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How can employers better support their employees’ mental health after Covid and how do reproductive health issues affect well being?
Events for Mental Health Awareness Week this week have covered everything from the vicarious trauma suffered by some frontline workers during Covid to discussions about reproductive health.
One event on Tuesday, Mental health and wellbeing – supporting you on your journey to go from good to great, organised by SOM and chaired by Emma Codd, Global Inclusion Leader at Deloitte, featured a panel of well being specialists who gave advice to employers about how they could support workers during and after the pandemic.
Louise Aston from Business in the Community spoke of the need for an intersectional approach to mental health and of the need to listen to the workforce. She called Covid “the opportunity of a lifetime” with regard to recognising the need for employers to support different ways of working through a personalised approach. BITC is publishing a white paper in late June about how employers can support good mental health rather than creating problems.
Sarah McIntosh, Director of People and Organisational Effectiveness at Mental Health First Aid, spoke about the mental health trends post-Covid. Her organisation was already seeing signs of what is known as ‘vicarious trauma’, mainly among front line workers in the NHS or other services who have been dealing directly with the worst impacts of Covid. This would require a lot of support, she said.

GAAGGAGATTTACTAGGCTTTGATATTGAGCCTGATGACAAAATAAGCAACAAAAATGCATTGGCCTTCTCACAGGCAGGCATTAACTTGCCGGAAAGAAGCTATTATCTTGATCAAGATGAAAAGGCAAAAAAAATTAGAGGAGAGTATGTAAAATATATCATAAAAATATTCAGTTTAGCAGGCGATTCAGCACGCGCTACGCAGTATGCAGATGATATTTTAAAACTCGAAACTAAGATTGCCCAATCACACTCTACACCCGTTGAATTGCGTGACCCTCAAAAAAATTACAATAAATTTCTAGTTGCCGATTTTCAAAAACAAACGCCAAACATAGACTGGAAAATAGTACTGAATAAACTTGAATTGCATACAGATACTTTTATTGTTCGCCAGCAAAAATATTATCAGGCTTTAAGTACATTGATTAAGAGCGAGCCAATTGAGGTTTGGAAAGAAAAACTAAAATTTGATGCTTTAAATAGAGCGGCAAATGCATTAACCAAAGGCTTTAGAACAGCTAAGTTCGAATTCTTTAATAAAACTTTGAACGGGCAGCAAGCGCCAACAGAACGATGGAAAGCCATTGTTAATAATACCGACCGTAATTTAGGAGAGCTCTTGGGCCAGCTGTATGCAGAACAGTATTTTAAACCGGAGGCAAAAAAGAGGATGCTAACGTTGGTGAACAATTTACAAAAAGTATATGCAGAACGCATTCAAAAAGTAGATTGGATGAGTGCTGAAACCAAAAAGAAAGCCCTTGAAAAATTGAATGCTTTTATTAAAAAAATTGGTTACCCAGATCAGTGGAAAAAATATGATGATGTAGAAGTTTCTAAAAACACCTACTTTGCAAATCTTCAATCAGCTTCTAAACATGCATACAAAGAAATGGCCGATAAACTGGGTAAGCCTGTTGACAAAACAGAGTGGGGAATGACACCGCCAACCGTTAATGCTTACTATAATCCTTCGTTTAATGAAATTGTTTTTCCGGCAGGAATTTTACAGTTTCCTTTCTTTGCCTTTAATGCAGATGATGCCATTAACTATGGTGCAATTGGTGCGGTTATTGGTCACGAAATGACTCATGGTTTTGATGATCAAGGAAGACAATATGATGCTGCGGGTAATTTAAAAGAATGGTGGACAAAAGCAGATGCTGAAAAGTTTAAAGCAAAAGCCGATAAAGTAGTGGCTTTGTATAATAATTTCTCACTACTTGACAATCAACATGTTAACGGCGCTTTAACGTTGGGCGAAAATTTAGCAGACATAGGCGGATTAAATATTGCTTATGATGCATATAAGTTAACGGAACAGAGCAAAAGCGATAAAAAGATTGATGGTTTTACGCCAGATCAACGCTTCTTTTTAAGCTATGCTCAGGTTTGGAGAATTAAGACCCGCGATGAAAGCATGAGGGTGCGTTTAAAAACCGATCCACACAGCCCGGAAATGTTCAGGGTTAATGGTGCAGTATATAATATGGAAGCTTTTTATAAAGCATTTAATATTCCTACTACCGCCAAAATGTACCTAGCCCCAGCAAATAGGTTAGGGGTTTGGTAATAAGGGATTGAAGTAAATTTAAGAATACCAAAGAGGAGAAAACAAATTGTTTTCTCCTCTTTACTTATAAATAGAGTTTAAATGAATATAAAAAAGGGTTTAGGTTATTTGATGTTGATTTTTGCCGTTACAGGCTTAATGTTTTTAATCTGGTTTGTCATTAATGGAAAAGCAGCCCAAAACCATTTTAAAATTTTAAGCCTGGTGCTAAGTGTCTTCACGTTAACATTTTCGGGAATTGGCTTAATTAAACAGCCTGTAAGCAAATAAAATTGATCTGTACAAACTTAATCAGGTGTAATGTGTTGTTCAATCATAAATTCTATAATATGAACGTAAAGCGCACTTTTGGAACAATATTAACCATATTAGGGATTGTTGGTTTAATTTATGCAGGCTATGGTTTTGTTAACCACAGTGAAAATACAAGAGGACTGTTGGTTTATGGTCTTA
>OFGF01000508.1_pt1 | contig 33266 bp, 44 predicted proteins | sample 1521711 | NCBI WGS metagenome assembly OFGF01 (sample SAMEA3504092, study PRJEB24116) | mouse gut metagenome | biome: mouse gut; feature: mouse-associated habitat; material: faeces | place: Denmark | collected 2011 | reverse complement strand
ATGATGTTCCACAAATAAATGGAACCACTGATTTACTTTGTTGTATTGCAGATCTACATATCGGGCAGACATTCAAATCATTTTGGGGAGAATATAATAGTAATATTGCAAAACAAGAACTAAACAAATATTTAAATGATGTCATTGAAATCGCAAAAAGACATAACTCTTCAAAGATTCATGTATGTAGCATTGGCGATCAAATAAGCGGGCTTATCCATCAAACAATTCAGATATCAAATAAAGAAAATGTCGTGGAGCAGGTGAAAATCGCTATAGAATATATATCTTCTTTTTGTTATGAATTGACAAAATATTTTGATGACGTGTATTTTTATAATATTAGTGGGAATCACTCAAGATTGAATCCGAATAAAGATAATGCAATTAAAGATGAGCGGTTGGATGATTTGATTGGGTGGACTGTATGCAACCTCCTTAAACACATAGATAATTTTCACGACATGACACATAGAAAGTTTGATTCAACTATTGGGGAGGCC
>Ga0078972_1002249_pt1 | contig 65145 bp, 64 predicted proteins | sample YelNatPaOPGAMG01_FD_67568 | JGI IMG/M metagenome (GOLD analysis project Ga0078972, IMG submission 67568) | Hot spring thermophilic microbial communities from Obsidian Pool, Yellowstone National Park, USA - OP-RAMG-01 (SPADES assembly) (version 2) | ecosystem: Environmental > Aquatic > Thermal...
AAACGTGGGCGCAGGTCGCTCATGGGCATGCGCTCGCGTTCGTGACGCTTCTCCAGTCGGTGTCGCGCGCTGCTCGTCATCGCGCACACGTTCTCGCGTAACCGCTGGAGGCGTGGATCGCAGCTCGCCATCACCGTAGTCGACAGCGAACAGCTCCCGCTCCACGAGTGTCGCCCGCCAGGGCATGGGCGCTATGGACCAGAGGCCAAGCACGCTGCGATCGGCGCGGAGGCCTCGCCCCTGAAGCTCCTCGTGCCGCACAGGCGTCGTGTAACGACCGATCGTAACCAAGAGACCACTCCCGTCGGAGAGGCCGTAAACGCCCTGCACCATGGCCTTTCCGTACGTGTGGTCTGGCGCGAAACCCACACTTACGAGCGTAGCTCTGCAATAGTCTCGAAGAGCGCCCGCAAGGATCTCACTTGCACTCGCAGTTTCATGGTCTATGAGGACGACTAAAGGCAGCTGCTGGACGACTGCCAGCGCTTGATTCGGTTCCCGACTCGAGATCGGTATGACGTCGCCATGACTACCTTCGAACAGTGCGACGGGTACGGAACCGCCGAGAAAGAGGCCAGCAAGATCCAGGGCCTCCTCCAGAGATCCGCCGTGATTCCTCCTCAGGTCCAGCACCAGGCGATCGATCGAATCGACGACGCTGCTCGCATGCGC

She added that if employers get the move to hybrid working wrong it can make mental health worse and exclude people. She said working from home made it harder for managers to ascertain if workers are struggling. That makes it more important to do stress risk assessments and look at workloads regularly. New ways of working may exclude some people, said Sarah, which makes equality impact assessments and training vital. She added that workers’ expectations about the need for employer support have shifted over the course of the last year around work life balance.
Andrew Berrie, National Lead of MIND Mental Health at Work, spoke about what employers can do if they are just starting on their mental health journey. He listed the following:
Other speakers talked about the importance of signing up to accreditation schemes tailored to local needs, entering awards to promote and share best practice and joining organisations like the Thriving at Work Leadership Council which aims to maintain momentum on mental health at work. The need to address broader issues like pay, work life balance and diversity and inclusion as part of a mental health strategy was also raised.
Richard Curtis of accreditation scheme Mental Health Tick said there was a need for well being being part of the appraisal process or a regular agenda item in team meetings, for regular monitoring of it, reviewing access to employee assistance programmes, using staff surveys to improve things, looking at how employers can help all their workers – not just permanent employees and reviewing wellbeing strategies.